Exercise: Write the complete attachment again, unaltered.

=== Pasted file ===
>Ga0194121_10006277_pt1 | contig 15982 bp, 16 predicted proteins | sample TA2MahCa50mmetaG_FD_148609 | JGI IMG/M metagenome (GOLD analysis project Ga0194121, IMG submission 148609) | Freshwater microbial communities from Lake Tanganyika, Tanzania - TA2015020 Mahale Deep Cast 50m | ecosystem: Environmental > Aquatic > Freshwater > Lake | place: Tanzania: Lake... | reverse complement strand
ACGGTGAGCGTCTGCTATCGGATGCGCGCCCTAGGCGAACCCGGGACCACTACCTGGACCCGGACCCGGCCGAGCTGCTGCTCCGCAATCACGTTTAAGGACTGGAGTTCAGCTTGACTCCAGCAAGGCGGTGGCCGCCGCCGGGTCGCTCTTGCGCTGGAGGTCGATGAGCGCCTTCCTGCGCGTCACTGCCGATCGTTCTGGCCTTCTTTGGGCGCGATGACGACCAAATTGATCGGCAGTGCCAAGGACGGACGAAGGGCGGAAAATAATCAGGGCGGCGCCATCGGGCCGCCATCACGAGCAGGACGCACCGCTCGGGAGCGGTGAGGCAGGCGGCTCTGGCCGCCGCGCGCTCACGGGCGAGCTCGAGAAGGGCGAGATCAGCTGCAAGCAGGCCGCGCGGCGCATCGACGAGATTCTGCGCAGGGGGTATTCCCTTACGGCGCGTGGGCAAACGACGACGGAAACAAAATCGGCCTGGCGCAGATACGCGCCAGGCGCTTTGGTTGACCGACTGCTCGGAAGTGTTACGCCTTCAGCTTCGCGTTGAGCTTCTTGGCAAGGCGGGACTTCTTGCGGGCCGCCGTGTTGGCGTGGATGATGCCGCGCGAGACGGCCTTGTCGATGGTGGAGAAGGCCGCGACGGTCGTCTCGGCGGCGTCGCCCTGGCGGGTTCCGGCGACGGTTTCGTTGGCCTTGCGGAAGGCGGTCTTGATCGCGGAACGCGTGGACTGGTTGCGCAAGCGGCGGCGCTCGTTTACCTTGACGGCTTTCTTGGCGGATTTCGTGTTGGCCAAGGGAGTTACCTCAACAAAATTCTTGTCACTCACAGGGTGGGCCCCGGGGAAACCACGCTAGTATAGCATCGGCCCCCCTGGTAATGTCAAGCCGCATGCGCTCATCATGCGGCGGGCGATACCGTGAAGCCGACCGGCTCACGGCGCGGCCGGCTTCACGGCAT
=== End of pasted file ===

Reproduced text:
>Ga0194121_10006277_pt1 | contig 15982 bp, 16 predicted proteins | sample TA2MahCa50mmetaG_FD_148609 | JGI IMG/M metagenome (GOLD analysis project Ga0194121, IMG submission 148609) | Freshwater microbial communities from Lake Tanganyika, Tanzania - TA2015020 Mahale Deep Cast 50m | ecosystem: Environmental > Aquatic > Freshwater > Lake | place: Tanzania: Lake... | reverse complement strand
ACGGTGAGCGTCTGCTATCGGATGCGCGCCCTAGGCGAACCCGGGACCACTACCTGGACCCGGACCCGGCCGAGCTGCTGCTCCGCAATCACGTTTAAGGACTGGAGTTCAGCTTGACTCCAGCAAGGCGGTGGCCGCCGCCGGGTCGCTCTTGCGCTGGAGGTCGATGAGCGCCTTCCTGCGCGTCACTGCCGATCGTTCTGGCCTTCTTTGGGCGCGATGACGACCAAATTGATCGGCAGTGCCAAGGACGGACGAAGGGCGGAAAATAATCAGGGCGGCGCCATCGGGCCGCCATCACGAGCAGGACGCACCGCTCGGGAGCGGTGAGGCAGGCGGCTCTGGCCGCCGCGCGCTCACGGGCGAGCTCGAGAAGGGCGAGATCAGCTGCAAGCAGGCCGCGCGGCGCATCGACGAGATTCTGCGCAGGGGGTATTCCCTTACGGCGCGTGGGCAAACGACGACGGAAACAAAATCGGCCTGGCGCAGATACGCGCCAGGCGCTTTGGTTGACCGACTGCTCGGAAGTGTTACGCCTTCAGCTTCGCGTTGAGCTTCTTGGCAAGGCGGGACTTCTTGCGGGCCGCCGTGTTGGCGTGGATGATGCCGCGCGAGACGGCCTTGTCGATGGTGGAGAAGGCCGCGACGGTCGTCTCGGCGGCGTCGCCCTGGCGGGTTCCGGCGACGGTTTCGTTGGCCTTGCGGAAGGCGGTCTTGATCGCGGAACGCGTGGACTGGTTGCGCAAGCGGCGGCGCTCGTTTACCTTGACGGCTTTCTTGGCGGATTTCGTGTTGGCCAAGGGAGTTACCTCAACAAAATTCTTGTCACTCACAGGGTGGGCCCCGGGGAAACCACGCTAGTATAGCATCGGCCCCCCTGGTAATGTCAAGCCGCATGCGCTCATCATGCGGCGGGCGATACCGTGAAGCCGACCGGCTCACGGCGCGGCCGGCTTCACGGCAT